Hi everyone, we recently set off from our long term mooring in Sheffield, heading for the booked dry dock to black the boat’s bum and some other jobs, and a bit of a relaxing cruise for a few days there and back. It was not to be, we were at the beginning of the Keaby when the boat started to overheat and the oil light came on. The engineer who came out kept pouring water in but it kept disappearing. Long story short, he thought there might be a leak from the skin tank and it also needed a new oil switch. We managed to limp to his boat yard where it stayed till he came back from his hols. There wasn’t a leak from the skin tank and a new oil switch was fitted, but he said the boat needed a new stern tube and prop shaft as the water poured in when the engine had been running. We hadn’t had any problems with this before hand, and both these items had been replaced only 2 years earlier along with 4 new engine bolts. We haven’t done a lot of miles since and the work was done by a highly recommended chap. Can anyone suggest what’s happened?  ps we spent a fortune at the boat yard for the repairs and can’t afford to black the boat now ☹️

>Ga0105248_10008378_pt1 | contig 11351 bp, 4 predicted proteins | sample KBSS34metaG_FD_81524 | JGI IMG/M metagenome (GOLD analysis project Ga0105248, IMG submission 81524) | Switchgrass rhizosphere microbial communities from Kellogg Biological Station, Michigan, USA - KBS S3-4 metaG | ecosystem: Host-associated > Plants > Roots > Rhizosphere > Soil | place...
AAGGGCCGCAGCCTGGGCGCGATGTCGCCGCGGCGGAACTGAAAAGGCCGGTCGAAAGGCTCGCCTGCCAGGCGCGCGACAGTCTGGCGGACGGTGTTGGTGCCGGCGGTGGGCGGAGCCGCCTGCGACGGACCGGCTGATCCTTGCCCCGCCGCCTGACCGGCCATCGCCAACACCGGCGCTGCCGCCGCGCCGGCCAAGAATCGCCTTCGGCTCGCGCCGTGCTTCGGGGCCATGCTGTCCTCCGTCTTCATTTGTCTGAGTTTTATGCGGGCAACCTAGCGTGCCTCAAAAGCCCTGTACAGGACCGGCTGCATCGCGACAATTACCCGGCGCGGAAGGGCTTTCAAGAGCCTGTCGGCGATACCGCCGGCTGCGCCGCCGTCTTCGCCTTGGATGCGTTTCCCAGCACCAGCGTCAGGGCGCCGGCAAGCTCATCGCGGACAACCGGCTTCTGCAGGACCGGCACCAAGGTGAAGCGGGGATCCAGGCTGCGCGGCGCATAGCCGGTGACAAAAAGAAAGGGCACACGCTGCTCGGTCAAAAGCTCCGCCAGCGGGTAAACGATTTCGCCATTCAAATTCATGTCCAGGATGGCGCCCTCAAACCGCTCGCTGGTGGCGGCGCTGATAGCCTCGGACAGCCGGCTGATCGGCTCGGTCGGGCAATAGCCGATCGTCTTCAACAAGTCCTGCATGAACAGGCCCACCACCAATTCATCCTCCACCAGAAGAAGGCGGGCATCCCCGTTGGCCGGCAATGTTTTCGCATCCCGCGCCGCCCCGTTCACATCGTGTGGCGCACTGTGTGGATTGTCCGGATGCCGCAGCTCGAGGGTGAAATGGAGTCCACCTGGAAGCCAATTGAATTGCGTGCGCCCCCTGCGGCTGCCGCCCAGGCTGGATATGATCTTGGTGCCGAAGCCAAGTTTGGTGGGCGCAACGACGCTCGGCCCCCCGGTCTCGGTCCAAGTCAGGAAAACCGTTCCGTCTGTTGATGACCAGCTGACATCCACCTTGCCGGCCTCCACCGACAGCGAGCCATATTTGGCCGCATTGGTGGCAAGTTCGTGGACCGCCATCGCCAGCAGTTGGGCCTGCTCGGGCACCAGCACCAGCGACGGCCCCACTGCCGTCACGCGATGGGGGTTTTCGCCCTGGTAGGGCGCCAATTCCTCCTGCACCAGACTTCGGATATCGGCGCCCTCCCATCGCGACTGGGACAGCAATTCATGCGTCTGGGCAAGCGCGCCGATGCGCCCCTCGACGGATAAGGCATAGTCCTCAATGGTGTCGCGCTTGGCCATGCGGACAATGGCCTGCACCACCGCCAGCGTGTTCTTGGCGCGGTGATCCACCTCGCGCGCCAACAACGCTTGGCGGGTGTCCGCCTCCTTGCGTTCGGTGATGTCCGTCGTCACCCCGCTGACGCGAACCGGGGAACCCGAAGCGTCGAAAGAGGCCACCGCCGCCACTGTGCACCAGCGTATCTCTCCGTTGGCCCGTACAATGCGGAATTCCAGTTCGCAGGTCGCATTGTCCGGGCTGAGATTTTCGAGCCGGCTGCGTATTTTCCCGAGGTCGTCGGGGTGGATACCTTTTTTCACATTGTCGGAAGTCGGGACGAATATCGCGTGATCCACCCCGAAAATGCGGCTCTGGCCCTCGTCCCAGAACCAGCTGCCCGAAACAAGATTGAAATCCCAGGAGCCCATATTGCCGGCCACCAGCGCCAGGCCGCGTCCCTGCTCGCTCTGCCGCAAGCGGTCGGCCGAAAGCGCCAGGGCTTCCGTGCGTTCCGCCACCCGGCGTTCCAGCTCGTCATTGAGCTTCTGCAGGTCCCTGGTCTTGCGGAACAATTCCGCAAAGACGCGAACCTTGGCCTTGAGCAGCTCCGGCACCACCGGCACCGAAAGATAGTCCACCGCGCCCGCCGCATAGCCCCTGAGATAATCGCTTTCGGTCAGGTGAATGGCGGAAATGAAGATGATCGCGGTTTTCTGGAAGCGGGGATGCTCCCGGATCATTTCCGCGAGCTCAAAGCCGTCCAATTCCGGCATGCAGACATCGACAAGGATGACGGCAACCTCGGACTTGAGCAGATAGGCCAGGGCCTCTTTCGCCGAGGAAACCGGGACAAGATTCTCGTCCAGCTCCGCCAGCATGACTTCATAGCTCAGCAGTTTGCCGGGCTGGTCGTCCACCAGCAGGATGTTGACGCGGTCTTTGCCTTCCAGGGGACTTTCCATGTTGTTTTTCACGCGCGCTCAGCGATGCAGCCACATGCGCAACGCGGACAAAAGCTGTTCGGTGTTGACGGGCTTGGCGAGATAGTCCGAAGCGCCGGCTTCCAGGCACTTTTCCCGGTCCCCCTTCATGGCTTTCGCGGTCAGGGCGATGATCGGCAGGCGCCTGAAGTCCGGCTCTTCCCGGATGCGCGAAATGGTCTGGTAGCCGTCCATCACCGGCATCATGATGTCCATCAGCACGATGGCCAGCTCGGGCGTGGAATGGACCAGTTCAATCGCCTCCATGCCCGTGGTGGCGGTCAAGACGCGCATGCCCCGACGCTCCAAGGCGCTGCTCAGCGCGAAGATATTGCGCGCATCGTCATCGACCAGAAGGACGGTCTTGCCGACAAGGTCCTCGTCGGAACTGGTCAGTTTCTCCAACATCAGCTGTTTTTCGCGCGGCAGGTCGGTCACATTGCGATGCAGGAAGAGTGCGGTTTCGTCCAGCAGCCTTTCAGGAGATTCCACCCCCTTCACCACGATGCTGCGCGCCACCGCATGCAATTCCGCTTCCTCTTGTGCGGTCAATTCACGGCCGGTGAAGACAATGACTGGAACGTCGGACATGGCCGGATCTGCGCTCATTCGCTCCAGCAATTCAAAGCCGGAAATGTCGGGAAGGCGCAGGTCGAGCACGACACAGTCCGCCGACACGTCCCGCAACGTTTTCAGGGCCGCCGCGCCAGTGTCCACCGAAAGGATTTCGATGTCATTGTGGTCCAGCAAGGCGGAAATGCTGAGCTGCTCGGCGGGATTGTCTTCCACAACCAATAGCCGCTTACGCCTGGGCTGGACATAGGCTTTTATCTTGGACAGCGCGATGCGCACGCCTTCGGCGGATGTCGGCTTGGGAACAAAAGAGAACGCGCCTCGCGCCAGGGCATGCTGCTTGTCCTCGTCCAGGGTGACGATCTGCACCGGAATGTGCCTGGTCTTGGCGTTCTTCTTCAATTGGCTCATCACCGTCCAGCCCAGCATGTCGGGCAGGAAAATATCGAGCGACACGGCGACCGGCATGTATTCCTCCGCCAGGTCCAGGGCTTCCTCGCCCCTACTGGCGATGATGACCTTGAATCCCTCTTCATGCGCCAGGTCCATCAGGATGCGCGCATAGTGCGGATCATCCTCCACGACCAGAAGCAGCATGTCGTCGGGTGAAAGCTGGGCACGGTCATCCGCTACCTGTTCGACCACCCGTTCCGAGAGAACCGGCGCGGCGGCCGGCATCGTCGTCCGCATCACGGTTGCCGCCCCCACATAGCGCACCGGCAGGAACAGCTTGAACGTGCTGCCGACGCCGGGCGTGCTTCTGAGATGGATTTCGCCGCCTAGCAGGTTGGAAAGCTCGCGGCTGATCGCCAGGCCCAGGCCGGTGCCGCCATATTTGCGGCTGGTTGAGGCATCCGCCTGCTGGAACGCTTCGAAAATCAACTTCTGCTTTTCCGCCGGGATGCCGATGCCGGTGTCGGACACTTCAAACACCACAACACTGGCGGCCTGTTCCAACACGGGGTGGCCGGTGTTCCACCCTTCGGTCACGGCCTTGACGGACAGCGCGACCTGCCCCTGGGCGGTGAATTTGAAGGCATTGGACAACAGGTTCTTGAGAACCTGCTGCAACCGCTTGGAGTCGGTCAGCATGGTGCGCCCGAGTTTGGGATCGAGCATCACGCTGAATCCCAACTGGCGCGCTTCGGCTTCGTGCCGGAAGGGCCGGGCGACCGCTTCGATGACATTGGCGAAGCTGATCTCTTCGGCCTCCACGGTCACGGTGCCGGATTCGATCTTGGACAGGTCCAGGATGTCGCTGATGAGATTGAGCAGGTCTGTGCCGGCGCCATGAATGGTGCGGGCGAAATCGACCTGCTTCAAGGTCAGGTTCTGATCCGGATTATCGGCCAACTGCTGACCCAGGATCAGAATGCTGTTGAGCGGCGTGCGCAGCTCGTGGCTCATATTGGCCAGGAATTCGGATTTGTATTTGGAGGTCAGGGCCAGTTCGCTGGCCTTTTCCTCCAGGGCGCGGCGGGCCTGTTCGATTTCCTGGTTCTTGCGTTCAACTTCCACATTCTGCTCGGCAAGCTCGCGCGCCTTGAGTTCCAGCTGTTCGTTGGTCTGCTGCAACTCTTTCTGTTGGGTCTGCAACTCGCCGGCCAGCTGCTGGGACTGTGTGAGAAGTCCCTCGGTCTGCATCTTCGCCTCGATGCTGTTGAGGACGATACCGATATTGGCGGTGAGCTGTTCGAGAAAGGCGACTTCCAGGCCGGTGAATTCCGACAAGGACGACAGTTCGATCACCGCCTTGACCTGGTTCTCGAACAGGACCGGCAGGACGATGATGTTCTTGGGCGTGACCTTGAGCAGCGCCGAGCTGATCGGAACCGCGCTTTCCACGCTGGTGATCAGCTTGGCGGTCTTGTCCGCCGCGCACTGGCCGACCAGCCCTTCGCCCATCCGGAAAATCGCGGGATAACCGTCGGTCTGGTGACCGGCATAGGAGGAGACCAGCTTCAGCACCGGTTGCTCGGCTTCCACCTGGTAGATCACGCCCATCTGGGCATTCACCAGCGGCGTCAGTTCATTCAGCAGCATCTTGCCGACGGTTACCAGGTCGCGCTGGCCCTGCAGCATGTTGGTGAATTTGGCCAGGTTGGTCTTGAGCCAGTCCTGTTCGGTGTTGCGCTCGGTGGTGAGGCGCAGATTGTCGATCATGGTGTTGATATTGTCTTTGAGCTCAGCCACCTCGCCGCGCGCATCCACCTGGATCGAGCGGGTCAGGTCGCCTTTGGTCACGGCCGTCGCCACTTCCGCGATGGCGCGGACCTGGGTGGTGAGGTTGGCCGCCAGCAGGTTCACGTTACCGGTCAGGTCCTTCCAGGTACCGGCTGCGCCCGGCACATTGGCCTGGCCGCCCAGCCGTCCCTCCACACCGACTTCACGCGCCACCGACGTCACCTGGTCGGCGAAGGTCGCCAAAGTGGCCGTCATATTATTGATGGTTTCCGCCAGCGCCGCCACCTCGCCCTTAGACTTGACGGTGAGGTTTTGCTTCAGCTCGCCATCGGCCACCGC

Do you have a calorifier in the engine cooling water circuit?

 

Here's a possibility - you were low on water when you set off, an air lock has formed preventing the water from circulating.  If you don't have a water temperature guage the water could have boiled and forced past the expansion tank cap, so the water in the bilge might be condensed water vapour, nothing to do with your stern tube.   You could have lost a lot of water this way.  The oil light came on because it got so hot you lost pressure.  You have probably burnt the oil so it needs changing pronto - did your engineer do that?

 

Sounds to me like all you need to do is change the oil fill the system with water and make sure to bleed all the air out.  This might take a while if you have a calorifier and involves squeezing the air out of the pipes.   With luck you haven't done any permanent damage. 

 

I think the stern tube is a red herring and from what you have said I wouldn't have much confidence in this "engineer"